With JOKE ADENIYI-JACKSON
Sometime ago, a disheveled woman walked up to me, before she could utter any word I had decipher her plight. In her arms was a sickly child whose health had greatly deteriorated as evident from the physical appearance of the infant. I almost betrayed emotions at the sight of the child whose emancipated body had just thin layer of flesh concealing his skeleton. The mother whose eyes were swollen from persistent weeping solicited financial assistance to get orthodox treatment for ailing son. According to her, the health condition of her baby worsened because she could not afford hospital and as such settled for alternative medicine, which had repercussion. It took me a long while to get over that encounter. However, the truth of the matter is that she is not alone in such predicament; there abound many impoverished people going through similar pathetic situation. As a matter of fact, many die daily due to huge hospital bills while those who patronise sub-standard health facilities for cheap treatment most atimes end up in morgues. The less privileged and vulnerable groups still suffer from financial burden of huge medical bills as there is still a high out -of- pocket payment for health treatment(s). The dire economic situation in the country is so bad that many Nigerians cannot afford going to hospitals, rather they patronise quacks and roadside drug vendors.
It is for this reason that one must applaud the Kwara State government for the launch of its health insurance scheme last Thursday. No doubt, the quest to provide efficient and effective health care delivery system prompted the Governor Abdulfattah Ahmed- led administration to establish KwaraCare, a framework to achieve the desired end-universal healthcare for Kwarans.
Health insurance is a social security system that guarantees the provision of health services to persons on the payment of token periodically.
Registration of Kwara residents for the scheme, according to the newly established state Health Insurance Agency would commence in August.
The Executive Secretary of the Agency, Dr. Olubunmi Jetawo-Winter disclosed that the registration exercise will hold for 90 days across the 193 wards of the state. Within the period the agency is expected to capture all baseline health information, and bio-data of all residents, which will form the bedrock of standardisation of operations of the scheme. It is cheering that unlike the national insurance scheme KwaraCare captures people in the informal sector.
Also commendable is the inclusion of the poor and special populations including people living with disabilities. The coverage averages to about N25 per day. The health benefit covered under the scheme include maternal and child care services, emergency care services, minor surgeries, everyday ailments, chronic illnesses such as diabetes and high blood pressure, preventive health education, among others.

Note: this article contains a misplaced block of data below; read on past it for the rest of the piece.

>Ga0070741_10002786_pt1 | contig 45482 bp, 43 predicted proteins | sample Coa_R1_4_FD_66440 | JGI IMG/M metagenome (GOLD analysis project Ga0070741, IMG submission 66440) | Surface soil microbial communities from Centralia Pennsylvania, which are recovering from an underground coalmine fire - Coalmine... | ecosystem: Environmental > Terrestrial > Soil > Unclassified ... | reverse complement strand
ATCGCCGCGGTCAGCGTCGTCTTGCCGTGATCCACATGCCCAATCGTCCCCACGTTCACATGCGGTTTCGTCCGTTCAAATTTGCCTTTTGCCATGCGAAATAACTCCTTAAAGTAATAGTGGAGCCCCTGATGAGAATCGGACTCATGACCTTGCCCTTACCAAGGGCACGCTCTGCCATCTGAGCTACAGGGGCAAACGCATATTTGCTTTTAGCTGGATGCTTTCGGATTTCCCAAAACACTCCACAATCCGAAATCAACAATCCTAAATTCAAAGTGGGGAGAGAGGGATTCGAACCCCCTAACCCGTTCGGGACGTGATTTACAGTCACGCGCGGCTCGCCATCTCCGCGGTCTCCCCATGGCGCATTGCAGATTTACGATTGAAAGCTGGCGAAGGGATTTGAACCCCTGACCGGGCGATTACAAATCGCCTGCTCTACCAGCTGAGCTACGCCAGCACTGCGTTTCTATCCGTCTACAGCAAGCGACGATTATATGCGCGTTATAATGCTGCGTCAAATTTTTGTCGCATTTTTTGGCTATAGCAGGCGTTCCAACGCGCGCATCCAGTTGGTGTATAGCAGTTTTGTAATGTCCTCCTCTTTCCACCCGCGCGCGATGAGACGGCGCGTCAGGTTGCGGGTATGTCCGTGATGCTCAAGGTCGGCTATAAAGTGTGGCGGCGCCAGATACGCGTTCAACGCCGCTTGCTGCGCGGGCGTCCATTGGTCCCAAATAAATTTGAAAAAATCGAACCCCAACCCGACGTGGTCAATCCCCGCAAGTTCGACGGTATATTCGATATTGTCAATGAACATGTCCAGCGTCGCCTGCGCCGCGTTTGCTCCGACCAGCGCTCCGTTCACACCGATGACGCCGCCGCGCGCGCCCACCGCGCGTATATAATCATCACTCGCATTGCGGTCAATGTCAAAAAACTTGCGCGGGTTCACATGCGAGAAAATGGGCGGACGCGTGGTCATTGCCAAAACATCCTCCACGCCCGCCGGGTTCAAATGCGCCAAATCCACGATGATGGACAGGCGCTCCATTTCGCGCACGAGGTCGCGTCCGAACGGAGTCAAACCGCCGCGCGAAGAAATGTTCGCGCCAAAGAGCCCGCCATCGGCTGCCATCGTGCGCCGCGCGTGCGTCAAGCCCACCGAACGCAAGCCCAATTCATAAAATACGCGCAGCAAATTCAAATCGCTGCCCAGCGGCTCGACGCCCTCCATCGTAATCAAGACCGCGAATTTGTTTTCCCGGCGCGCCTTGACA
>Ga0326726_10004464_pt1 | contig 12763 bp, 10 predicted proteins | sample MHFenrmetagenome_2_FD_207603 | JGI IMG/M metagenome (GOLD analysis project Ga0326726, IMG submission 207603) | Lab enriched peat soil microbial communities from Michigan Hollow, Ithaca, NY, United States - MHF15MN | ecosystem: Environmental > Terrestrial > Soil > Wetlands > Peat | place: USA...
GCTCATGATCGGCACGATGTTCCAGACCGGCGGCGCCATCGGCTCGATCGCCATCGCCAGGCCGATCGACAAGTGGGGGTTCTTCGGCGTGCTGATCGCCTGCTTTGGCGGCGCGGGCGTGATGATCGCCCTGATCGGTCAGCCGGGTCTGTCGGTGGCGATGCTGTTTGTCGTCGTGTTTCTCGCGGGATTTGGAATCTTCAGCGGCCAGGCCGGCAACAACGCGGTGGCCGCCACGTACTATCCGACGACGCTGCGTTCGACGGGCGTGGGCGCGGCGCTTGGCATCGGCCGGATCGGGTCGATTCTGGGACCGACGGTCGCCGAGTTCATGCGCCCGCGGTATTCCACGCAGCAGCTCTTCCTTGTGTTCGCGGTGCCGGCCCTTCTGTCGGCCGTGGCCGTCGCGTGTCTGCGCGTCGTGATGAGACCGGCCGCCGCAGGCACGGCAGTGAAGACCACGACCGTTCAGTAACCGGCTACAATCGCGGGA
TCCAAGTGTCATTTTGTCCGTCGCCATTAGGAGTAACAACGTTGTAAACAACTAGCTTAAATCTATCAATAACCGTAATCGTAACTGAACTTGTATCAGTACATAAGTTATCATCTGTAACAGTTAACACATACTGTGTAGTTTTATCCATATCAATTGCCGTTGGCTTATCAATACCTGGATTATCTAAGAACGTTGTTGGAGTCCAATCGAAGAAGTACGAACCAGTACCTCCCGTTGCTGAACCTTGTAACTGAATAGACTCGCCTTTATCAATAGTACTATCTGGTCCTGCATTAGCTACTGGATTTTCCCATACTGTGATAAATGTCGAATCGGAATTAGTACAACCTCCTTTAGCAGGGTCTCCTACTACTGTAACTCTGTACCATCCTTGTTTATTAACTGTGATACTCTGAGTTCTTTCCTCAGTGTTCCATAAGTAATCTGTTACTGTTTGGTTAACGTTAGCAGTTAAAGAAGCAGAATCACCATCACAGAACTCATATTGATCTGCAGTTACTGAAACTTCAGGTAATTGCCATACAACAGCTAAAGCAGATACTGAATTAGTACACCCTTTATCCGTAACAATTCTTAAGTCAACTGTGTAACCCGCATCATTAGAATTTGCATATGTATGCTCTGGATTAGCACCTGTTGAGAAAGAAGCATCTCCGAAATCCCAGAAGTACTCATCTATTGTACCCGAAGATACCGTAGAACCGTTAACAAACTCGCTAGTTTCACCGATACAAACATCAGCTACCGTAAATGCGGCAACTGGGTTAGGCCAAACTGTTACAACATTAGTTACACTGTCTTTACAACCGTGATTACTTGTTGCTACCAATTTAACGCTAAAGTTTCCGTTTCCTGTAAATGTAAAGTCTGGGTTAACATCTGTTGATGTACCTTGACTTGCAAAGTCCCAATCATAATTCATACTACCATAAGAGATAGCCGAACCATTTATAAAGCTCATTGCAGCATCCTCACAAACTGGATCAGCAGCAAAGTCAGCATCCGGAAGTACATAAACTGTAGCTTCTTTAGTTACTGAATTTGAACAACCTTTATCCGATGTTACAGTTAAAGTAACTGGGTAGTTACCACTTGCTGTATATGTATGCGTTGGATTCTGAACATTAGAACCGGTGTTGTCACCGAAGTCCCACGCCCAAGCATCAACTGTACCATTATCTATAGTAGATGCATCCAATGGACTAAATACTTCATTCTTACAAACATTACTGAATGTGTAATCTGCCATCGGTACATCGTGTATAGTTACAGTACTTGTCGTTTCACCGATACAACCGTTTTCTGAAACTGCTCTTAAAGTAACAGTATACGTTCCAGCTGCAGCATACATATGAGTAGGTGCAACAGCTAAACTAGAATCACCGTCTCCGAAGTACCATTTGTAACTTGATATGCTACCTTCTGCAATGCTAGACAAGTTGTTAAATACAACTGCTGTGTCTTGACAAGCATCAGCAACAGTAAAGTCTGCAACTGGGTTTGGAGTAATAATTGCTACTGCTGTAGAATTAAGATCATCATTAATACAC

The new health insurance scheme replaces the Community Health Insurance Scheme (CHIS), with the aim of ensuring wider coverage.
Nevertheless, as laudable as this health programme is, the state government must safeguard against some factors that could undermine the goals and objectives of the scheme. One of such is the problem of inadequate health infrastructure. It is pertinent that the state government ensure robust healthcare infrastructure in all public health institutions as it is only then that qualitative healthcare service can be achieved. The challenge of inadequate health workers must also be promptly addressed for the scheme to record success.
It is important that the agency must ensure that enrollees get satisfactory healthcare services in line with the objective of the scheme. The Executive Secretary of the National Health Insurance Scheme (NHIS), Professor Usman Yusuf had noted that one of the challenges confronting the scheme at the national level is the discrimination of enrollees in hospitals. The agency must therefore not condone any healthcare provider that renders unsatisfactory service. There should be periodic evaluation of state owned hospitals in order to make sure that best practices, which requires equal treatment for all patients, are adhered to. The provision of service must be such that will address health needs of each patient. Illegal charges and exploitation of patients by healthcare service must be prevented. It must be ensured that health personnels particularly nurses are polite to patients as poor attitude may discourage enrollees. Therefore, the agency in charge of the scheme should work closely with the hospitals to see how best they can serve patients, as poor service delivery by health care providers will defeat the purpose for which the scheme was established.
For impressive coverage, there should be good and implementable operational laid down strategies. In line with this, there should be massive enlightenment and public awareness of the scheme for people to realise benefits of the programme.
In addition, there is the need for the state government to ensure adequate budgetary allocation to health care for the programme to record success. It is heartening that the scheme also provides for establishment of the Kwara Health Insurance Fund (KHIF). The Fund is expected to pool resources from various sources. To ensure the scheme is well funded, the has set aside N200m as the state’s capitalisation by NHIS while the state government on its part has committed one percent (1%) of the annual Consolidated Revenue Fund and to subsidise premium and service delivery to those considered poorest in the society.
The agency must be seen to carry out its supervisory and regulatory roles in order for the scheme to record success.
In conclusion, relevant stakeholders must support the state government in its to provide universal health coverage to all Kwarans.